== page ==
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Fruition Garden Journal

video tutorials, tried-and-true tips + our latest learnings to surround you with abundance all season long

Our Favorite Edible Flowers

Apr 03, 2020
 

Edible flowers are the best of all worlds, feeding us in so many ways beyond beauty, beyond calories, growing our ability to see beyond what we've known before. 

As we seed our vegetables for the season ahead, now more than ever we sow the seeds of these edible flowers with a vast appreciation for their power to transform, with love, the world around them. 

We are what we eat, so let's make it beautiful!

Calendula 

Easy to grow in any soil, any container and even limited sun, calendula is beautiful, edible and medicinal. Pluck the petals from the center calyx to toss in salad and strew across cakes! They have a mild marigold scent and flavor, which is heavenly :)

Just over one foot wide and tall with a rainbow of colors, calendula is also a favorite of pollinators and is easy to save the seed of, in fact re-seeding herself if you don't harvest all her flowers and seeds, first. 

The more you harvest your calendula, the more she'll blossom....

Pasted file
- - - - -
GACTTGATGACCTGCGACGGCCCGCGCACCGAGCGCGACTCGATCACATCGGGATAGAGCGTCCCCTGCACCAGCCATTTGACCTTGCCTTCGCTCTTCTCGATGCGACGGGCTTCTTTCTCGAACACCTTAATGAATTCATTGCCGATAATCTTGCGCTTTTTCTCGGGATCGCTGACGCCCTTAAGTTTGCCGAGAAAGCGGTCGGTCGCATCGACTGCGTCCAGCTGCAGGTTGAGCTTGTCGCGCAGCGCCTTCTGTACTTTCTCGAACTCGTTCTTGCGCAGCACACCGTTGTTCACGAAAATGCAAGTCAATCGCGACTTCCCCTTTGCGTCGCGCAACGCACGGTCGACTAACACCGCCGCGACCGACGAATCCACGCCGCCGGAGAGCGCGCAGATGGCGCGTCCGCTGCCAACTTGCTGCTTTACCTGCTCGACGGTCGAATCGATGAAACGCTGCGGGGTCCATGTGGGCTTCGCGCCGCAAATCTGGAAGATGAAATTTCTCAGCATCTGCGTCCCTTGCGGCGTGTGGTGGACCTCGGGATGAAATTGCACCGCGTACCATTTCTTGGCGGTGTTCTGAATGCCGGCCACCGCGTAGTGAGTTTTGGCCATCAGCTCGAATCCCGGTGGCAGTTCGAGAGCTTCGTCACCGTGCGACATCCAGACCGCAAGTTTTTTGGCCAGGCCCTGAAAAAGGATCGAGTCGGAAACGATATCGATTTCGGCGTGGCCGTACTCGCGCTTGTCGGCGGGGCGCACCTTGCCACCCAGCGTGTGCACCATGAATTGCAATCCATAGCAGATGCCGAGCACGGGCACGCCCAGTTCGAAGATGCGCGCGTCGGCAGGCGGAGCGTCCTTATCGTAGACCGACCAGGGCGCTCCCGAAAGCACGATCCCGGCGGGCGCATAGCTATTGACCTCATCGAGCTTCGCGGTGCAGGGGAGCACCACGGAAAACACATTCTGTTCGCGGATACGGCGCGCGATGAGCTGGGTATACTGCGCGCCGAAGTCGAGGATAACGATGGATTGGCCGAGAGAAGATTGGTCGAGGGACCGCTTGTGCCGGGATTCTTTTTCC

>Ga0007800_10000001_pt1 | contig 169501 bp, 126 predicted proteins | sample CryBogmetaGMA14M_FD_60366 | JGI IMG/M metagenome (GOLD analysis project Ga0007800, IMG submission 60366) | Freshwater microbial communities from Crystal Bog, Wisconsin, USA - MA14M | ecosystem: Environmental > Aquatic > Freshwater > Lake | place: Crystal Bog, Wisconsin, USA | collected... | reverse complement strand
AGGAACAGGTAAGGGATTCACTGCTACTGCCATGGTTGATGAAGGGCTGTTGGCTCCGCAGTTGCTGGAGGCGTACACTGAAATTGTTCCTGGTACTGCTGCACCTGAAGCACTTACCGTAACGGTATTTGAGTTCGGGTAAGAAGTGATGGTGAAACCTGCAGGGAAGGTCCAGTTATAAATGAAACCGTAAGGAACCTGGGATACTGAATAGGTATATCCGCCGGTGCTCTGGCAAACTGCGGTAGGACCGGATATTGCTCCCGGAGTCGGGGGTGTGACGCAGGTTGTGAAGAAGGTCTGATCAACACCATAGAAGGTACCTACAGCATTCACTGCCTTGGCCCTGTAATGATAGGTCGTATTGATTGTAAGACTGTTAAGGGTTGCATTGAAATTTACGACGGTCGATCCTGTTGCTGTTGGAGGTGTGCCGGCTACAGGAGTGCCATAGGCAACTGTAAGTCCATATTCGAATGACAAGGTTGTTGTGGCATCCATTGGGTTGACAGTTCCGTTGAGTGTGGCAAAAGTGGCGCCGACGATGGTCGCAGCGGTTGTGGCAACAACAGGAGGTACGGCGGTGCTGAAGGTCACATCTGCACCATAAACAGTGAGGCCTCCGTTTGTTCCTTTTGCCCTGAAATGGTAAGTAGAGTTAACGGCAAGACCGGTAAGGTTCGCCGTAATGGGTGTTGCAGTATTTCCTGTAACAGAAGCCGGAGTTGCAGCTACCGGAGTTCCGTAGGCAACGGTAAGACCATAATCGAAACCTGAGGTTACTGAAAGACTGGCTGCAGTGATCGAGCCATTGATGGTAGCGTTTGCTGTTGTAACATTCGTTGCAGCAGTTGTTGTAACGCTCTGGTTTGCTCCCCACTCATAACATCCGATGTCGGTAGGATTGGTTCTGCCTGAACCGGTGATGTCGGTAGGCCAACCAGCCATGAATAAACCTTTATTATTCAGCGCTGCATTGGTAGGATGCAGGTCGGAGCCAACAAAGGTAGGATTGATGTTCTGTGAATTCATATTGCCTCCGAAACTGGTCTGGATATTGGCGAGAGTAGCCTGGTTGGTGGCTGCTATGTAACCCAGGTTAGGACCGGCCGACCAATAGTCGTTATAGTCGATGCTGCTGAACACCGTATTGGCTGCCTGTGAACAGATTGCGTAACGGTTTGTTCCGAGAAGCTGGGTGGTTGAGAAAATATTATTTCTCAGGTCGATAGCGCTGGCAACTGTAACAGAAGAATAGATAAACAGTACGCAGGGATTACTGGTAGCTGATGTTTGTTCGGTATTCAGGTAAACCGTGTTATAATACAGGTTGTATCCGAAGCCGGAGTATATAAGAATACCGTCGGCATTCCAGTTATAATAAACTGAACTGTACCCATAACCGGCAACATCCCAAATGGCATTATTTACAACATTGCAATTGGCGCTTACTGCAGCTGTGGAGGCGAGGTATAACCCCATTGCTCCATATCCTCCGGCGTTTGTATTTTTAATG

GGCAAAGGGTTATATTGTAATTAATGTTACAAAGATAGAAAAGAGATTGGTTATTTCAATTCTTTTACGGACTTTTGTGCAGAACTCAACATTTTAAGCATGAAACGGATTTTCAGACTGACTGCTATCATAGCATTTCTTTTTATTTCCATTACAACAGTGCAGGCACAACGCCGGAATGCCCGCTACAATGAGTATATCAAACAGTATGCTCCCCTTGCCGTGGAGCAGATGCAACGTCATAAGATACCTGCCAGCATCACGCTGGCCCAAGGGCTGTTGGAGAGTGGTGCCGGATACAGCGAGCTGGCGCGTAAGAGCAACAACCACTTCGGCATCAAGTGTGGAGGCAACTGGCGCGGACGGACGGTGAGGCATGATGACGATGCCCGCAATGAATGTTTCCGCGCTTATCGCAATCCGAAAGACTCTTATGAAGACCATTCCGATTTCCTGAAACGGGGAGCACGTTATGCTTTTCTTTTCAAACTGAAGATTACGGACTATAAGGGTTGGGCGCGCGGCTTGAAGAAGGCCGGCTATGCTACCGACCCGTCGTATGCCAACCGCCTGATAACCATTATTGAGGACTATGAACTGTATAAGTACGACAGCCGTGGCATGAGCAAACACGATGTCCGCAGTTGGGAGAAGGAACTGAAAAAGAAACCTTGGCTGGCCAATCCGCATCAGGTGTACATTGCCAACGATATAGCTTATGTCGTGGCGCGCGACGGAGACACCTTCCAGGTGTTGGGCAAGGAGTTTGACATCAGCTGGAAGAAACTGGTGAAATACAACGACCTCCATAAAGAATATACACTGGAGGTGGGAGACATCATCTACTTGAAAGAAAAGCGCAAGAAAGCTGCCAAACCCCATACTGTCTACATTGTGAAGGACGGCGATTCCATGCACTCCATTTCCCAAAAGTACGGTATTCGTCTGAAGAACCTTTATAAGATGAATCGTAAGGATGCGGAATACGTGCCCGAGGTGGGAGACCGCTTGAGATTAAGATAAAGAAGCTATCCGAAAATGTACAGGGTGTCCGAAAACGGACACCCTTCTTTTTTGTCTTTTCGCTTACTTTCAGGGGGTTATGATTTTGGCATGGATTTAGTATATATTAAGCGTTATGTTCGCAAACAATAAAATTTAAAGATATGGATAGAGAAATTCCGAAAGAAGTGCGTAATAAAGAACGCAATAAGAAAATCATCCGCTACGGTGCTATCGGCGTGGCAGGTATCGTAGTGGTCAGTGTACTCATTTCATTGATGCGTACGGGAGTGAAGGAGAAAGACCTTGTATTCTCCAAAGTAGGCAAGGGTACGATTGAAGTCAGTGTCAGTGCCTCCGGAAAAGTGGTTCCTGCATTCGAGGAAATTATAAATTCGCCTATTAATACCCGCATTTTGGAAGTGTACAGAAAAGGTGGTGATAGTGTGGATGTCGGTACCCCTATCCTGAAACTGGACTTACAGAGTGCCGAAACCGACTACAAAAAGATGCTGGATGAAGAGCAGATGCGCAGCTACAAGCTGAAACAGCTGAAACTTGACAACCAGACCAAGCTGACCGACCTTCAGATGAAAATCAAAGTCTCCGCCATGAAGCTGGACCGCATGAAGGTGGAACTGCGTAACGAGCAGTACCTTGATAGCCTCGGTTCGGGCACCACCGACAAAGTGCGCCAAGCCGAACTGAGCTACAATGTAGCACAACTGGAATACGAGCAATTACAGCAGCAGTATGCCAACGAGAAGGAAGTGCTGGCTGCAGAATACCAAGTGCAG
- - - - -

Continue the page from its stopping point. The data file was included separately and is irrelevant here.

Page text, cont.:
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6 Easy Seeds to Direct Sow in June (& How to Transplant, If You Must)

May 31, 2018
 

Once final frost has come and gone and the nights are consistently above 50 F, the soil is finally warm enough for the crops that thrive in the heat of summer. 

Some of them, like tomatoes and ground cherries, absolutely must be started 6 to 8 weeks prior to final frost to have any chance of surrounding you with abundance in short seasons.

Others, like basil and cosmos, will surround you with abundance whether you transplant or direct sow them.

Here, friends, are the crops whose fragile, sensitive root systems despise being transplanted. When direct-sown, they'll grow faster and fruit earlier, increasing your harvests significantly. (If you must transplant them, be sure to follow the tips on peat/cow pots and soil blocks at the bottom of the list.)

 

1. Cucurbits

A brush up on botanical Latin! The Cucurbit family classically sprawls and is slightly spiny, including everything from summer squash to winter squash, cantaloupe to cucumber. 

As you're...

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